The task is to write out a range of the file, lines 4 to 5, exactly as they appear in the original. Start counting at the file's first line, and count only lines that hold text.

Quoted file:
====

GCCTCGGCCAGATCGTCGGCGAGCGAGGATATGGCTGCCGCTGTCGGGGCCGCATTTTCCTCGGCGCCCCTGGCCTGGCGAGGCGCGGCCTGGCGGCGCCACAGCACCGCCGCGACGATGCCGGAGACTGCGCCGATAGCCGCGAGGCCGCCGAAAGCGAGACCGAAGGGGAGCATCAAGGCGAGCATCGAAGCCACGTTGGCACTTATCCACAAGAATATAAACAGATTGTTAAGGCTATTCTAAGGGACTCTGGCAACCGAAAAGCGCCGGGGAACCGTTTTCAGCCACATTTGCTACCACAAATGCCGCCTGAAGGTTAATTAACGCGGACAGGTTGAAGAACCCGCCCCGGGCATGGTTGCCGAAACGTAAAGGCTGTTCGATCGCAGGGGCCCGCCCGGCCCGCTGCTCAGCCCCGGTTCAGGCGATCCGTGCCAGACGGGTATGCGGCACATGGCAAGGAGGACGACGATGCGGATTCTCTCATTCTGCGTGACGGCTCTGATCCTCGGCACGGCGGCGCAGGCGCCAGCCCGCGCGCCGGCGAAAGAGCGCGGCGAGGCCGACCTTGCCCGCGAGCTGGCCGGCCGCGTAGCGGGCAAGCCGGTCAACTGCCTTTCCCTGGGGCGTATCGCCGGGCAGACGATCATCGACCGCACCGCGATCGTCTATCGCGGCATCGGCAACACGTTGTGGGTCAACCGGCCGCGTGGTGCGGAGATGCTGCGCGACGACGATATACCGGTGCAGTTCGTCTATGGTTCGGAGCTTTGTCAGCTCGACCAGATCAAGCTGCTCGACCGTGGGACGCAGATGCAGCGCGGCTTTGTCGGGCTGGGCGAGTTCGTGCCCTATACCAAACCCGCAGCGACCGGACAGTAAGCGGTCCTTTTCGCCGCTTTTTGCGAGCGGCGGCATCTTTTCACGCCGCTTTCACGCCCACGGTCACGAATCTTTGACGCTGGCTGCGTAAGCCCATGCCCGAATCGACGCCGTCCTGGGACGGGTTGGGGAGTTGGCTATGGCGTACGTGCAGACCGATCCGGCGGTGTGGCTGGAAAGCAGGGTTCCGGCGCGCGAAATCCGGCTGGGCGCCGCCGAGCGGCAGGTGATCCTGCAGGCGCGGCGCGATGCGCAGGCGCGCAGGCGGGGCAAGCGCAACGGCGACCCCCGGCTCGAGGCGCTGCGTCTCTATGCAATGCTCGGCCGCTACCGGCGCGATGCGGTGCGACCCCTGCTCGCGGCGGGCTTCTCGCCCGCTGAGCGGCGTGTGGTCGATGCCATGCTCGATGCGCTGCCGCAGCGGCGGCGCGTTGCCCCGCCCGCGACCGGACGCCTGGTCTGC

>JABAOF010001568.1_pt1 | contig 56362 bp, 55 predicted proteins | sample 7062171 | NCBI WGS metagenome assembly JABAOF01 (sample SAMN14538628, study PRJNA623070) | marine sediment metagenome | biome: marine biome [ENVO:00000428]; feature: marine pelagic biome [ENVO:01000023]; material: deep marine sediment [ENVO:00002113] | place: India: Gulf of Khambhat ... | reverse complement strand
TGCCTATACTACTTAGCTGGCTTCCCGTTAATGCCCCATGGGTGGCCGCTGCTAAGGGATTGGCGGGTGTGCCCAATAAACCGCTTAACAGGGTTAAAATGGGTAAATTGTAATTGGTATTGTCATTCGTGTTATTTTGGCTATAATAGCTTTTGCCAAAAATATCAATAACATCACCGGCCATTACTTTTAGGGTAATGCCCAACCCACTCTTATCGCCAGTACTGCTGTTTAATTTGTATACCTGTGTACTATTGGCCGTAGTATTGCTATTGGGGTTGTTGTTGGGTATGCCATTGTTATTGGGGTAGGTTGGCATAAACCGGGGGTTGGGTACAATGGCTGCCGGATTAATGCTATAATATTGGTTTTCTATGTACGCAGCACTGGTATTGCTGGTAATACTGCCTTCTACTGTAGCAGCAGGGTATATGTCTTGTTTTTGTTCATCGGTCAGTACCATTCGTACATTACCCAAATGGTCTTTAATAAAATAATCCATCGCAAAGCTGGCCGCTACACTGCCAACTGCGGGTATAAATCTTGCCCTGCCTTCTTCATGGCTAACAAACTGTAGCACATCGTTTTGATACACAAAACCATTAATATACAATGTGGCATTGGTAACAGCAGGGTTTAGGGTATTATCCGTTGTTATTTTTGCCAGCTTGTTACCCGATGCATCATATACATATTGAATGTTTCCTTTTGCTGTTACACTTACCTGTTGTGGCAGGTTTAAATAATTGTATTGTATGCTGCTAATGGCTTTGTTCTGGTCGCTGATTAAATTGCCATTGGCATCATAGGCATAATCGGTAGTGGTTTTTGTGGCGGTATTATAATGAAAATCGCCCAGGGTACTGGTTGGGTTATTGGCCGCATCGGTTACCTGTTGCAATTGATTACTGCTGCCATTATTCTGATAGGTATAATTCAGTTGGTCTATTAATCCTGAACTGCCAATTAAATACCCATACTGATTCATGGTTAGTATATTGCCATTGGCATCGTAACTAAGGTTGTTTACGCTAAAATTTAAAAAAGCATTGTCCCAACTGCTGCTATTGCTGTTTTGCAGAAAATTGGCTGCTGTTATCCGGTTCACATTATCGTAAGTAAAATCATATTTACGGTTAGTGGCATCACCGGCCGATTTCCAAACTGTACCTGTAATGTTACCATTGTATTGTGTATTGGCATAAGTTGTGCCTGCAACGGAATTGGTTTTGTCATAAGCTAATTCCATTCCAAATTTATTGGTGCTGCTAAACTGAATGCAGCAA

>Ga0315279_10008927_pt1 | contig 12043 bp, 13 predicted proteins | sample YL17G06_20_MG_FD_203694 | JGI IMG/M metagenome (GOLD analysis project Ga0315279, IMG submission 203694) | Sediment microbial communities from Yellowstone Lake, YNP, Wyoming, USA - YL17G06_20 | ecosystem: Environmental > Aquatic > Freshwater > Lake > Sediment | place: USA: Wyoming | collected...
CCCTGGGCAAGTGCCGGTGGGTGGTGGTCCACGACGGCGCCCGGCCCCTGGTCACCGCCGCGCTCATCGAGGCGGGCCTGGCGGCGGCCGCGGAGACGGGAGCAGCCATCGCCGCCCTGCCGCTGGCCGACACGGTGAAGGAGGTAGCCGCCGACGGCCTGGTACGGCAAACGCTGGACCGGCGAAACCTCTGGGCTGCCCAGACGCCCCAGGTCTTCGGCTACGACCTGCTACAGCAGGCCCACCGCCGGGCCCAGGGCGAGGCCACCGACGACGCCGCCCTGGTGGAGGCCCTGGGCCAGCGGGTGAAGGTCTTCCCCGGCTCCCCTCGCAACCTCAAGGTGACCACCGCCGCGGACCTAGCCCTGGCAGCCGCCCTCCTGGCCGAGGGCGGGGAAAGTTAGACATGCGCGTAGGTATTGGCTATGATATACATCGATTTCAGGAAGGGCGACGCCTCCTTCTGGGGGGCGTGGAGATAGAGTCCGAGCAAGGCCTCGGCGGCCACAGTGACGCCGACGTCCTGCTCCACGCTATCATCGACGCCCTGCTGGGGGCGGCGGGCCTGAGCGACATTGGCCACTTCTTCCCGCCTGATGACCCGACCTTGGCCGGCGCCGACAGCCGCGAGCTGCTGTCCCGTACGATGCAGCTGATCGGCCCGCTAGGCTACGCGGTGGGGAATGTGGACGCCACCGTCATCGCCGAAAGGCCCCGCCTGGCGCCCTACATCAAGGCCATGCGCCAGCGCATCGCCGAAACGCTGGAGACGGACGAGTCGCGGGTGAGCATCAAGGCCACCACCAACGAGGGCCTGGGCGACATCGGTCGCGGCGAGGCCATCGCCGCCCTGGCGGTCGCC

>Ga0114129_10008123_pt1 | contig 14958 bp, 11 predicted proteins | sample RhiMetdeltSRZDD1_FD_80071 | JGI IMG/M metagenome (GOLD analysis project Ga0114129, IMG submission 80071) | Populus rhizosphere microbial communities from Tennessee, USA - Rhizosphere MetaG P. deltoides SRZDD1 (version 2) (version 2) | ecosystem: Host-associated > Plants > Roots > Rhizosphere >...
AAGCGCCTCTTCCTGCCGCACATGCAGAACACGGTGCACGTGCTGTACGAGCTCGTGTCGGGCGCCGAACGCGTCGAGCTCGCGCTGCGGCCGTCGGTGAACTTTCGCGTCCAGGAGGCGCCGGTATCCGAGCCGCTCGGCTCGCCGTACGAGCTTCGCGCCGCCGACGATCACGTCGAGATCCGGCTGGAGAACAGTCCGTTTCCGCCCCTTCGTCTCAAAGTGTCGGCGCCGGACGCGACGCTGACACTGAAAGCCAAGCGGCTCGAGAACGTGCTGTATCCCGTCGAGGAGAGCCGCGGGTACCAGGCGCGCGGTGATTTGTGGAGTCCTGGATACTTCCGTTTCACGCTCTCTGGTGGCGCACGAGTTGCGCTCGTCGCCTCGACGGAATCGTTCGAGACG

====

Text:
>Ga0315279_10008927_pt1 | contig 12043 bp, 13 predicted proteins | sample YL17G06_20_MG_FD_203694 | JGI IMG/M metagenome (GOLD analysis project Ga0315279, IMG submission 203694) | Sediment microbial communities from Yellowstone Lake, YNP, Wyoming, USA - YL17G06_20 | ecosystem: Environmental > Aquatic > Freshwater > Lake > Sediment | place: USA: Wyoming | collected...
CCCTGGGCAAGTGCCGGTGGGTGGTGGTCCACGACGGCGCCCGGCCCCTGGTCACCGCCGCGCTCATCGAGGCGGGCCTGGCGGCGGCCGCGGAGACGGGAGCAGCCATCGCCGCCCTGCCGCTGGCCGACACGGTGAAGGAGGTAGCCGCCGACGGCCTGGTACGGCAAACGCTGGACCGGCGAAACCTCTGGGCTGCCCAGACGCCCCAGGTCTTCGGCTACGACCTGCTACAGCAGGCCCACCGCCGGGCCCAGGGCGAGGCCACCGACGACGCCGCCCTGGTGGAGGCCCTGGGCCAGCGGGTGAAGGTCTTCCCCGGCTCCCCTCGCAACCTCAAGGTGACCACCGCCGCGGACCTAGCCCTGGCAGCCGCCCTCCTGGCCGAGGGCGGGGAAAGTTAGACATGCGCGTAGGTATTGGCTATGATATACATCGATTTCAGGAAGGGCGACGCCTCCTTCTGGGGGGCGTGGAGATAGAGTCCGAGCAAGGCCTCGGCGGCCACAGTGACGCCGACGTCCTGCTCCACGCTATCATCGACGCCCTGCTGGGGGCGGCGGGCCTGAGCGACATTGGCCACTTCTTCCCGCCTGATGACCCGACCTTGGCCGGCGCCGACAGCCGCGAGCTGCTGTCCCGTACGATGCAGCTGATCGGCCCGCTAGGCTACGCGGTGGGGAATGTGGACGCCACCGTCATCGCCGAAAGGCCCCGCCTGGCGCCCTACATCAAGGCCATGCGCCAGCGCATCGCCGAAACGCTGGAGACGGACGAGTCGCGGGTGAGCATCAAGGCCACCACCAACGAGGGCCTGGGCGACATCGGTCGCGGCGAGGCCATCGCCGCCCTGGCGGTCGCC